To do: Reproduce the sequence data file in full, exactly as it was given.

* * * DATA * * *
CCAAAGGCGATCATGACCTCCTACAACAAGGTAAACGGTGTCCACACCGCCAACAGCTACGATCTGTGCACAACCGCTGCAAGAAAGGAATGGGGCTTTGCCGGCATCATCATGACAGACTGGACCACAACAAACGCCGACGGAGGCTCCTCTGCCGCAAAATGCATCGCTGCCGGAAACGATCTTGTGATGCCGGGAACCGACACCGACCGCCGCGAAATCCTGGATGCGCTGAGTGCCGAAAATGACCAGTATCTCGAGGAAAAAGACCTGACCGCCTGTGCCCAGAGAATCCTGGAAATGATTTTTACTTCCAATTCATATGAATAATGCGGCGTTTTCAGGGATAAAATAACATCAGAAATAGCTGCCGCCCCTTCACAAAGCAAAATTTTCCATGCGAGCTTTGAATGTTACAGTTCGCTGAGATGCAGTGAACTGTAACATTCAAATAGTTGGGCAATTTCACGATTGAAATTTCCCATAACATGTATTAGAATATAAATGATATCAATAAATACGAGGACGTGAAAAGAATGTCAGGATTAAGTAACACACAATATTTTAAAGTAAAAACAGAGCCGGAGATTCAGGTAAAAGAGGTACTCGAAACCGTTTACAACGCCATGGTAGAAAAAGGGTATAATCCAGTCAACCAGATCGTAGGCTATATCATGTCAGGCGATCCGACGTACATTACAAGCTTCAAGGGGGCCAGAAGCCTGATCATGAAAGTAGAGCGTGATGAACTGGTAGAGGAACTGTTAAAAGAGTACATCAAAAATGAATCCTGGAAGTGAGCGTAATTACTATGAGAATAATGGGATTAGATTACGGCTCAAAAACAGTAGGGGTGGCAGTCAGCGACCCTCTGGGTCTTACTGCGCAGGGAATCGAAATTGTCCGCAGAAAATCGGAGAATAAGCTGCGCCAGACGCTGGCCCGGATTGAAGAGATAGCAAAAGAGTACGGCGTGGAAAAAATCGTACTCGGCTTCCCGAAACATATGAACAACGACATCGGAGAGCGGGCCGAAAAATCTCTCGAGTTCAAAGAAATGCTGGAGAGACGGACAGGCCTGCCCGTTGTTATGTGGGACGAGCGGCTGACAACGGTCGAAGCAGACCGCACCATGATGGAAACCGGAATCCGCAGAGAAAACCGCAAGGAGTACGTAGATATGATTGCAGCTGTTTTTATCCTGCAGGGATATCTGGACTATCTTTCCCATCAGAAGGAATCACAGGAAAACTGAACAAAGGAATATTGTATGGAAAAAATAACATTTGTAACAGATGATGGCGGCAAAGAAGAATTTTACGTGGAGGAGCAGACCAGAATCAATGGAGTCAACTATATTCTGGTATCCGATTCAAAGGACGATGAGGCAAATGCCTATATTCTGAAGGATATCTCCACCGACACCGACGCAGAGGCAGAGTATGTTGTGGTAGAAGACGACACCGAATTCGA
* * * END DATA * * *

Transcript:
CCAAAGGCGATCATGACCTCCTACAACAAGGTAAACGGTGTCCACACCGCCAACAGCTACGATCTGTGCACAACCGCTGCAAGAAAGGAATGGGGCTTTGCCGGCATCATCATGACAGACTGGACCACAACAAACGCCGACGGAGGCTCCTCTGCCGCAAAATGCATCGCTGCCGGAAACGATCTTGTGATGCCGGGAACCGACACCGACCGCCGCGAAATCCTGGATGCGCTGAGTGCCGAAAATGACCAGTATCTCGAGGAAAAAGACCTGACCGCCTGTGCCCAGAGAATCCTGGAAATGATTTTTACTTCCAATTCATATGAATAATGCGGCGTTTTCAGGGATAAAATAACATCAGAAATAGCTGCCGCCCCTTCACAAAGCAAAATTTTCCATGCGAGCTTTGAATGTTACAGTTCGCTGAGATGCAGTGAACTGTAACATTCAAATAGTTGGGCAATTTCACGATTGAAATTTCCCATAACATGTATTAGAATATAAATGATATCAATAAATACGAGGACGTGAAAAGAATGTCAGGATTAAGTAACACACAATATTTTAAAGTAAAAACAGAGCCGGAGATTCAGGTAAAAGAGGTACTCGAAACCGTTTACAACGCCATGGTAGAAAAAGGGTATAATCCAGTCAACCAGATCGTAGGCTATATCATGTCAGGCGATCCGACGTACATTACAAGCTTCAAGGGGGCCAGAAGCCTGATCATGAAAGTAGAGCGTGATGAACTGGTAGAGGAACTGTTAAAAGAGTACATCAAAAATGAATCCTGGAAGTGAGCGTAATTACTATGAGAATAATGGGATTAGATTACGGCTCAAAAACAGTAGGGGTGGCAGTCAGCGACCCTCTGGGTCTTACTGCGCAGGGAATCGAAATTGTCCGCAGAAAATCGGAGAATAAGCTGCGCCAGACGCTGGCCCGGATTGAAGAGATAGCAAAAGAGTACGGCGTGGAAAAAATCGTACTCGGCTTCCCGAAACATATGAACAACGACATCGGAGAGCGGGCCGAAAAATCTCTCGAGTTCAAAGAAATGCTGGAGAGACGGACAGGCCTGCCCGTTGTTATGTGGGACGAGCGGCTGACAACGGTCGAAGCAGACCGCACCATGATGGAAACCGGAATCCGCAGAGAAAACCGCAAGGAGTACGTAGATATGATTGCAGCTGTTTTTATCCTGCAGGGATATCTGGACTATCTTTCCCATCAGAAGGAATCACAGGAAAACTGAACAAAGGAATATTGTATGGAAAAAATAACATTTGTAACAGATGATGGCGGCAAAGAAGAATTTTACGTGGAGGAGCAGACCAGAATCAATGGAGTCAACTATATTCTGGTATCCGATTCAAAGGACGATGAGGCAAATGCCTATATTCTGAAGGATATCTCCACCGACACCGACGCAGAGGCAGAGTATGTTGTGGTAGAAGACGACACCGAATTCGA